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SYFY WIRE super mario bros.

Examining the new-found cult status of 1993's infamous live-action 'Super Mario Bros.'

Everyone loves a good underdog story!

By Josh Weiss
John Leguizamo and Bob Hoskins in Super Mario Bros. (1993)

Everyone loves a good underdog story and you'd be hard-pressed to find a better redemption tale than that of the live-action Super Mario Bros. movie. Three decades after it detonated as a critical and financial "Bob-omb," the infamous project known for its wild, almost Terry Gilliam-y, aesthetic enjoys a strong cult following among viewers who grew up watching it as children. Viewers like journalist David Klein.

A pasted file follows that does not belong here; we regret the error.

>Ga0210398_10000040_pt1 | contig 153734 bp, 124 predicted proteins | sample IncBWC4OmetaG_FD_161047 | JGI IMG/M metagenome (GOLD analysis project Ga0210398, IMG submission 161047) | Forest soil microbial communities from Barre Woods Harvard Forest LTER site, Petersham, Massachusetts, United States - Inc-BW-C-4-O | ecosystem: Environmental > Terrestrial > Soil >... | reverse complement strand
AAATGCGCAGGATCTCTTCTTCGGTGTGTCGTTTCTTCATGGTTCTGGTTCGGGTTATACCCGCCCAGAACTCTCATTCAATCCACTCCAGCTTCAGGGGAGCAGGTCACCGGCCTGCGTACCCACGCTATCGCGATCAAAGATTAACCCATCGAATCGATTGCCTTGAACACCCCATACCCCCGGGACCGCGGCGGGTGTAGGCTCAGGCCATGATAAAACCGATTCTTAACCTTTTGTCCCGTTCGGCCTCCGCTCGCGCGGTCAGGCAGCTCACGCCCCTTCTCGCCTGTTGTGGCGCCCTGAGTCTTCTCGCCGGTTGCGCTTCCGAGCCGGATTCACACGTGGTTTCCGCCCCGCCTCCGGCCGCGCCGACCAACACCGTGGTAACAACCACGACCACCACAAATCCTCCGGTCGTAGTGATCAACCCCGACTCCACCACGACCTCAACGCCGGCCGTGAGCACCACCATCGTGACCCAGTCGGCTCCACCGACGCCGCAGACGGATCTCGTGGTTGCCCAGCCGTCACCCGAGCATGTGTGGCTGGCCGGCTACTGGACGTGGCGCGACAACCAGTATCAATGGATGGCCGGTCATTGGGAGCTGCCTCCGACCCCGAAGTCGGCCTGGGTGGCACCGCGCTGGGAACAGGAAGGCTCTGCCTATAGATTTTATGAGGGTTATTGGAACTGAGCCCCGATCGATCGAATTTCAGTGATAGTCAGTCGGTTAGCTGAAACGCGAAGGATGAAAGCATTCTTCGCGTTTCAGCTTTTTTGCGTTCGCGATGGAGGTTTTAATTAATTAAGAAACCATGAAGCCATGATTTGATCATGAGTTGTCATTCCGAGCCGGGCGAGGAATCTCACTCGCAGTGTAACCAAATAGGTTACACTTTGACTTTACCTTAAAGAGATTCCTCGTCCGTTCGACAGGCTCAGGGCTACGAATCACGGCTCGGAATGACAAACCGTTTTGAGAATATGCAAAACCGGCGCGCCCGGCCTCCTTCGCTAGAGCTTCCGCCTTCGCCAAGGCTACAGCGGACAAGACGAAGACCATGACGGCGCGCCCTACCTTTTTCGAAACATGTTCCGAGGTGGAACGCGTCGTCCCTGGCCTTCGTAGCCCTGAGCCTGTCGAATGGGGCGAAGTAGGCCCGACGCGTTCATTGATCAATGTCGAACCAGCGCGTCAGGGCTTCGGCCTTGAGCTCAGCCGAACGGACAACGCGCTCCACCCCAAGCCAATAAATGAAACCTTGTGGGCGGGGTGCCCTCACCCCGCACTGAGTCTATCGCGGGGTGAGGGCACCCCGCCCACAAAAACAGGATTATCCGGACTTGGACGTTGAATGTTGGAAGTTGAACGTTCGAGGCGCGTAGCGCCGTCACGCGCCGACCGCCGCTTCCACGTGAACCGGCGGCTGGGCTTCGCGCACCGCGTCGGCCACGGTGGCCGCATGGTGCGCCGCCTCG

“I think a lot of the recent criticism of the 1993 film comes from looking back through the lens of the modern games," he tells SYFY WIRE. "In that light, tall, reptilian Goombas; a punk rock Toad; NYU student Daisy; and a Trumpian Bowser — not to mention the aggressively Brooklynite brothers (portrayed expertly by Bob Hoskins and John Leguizamo) — seem out of place. But one must understand that the film came out before any of the 3D games. As such, it was the first attempt to bring the Mario Bros. IP out of the two-dimensional space and to do so, it had to deal with the Mario world’s many contradictions."

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He continues: "It’s not the world that would have been crafted after Mario and Luigi romped through the Mushroom Kingdom, haunted mansions, tropical isles, outer space, and countless other dimensions. But at a time when Mario’s only way forward was scrolling to the right, I can see where they felt they had to fill in some gaps. And they did so with a mix of '80s/'90s camp and humor that makes films from that era — like Ghostbusters and Indiana Jones — still a joy to watch."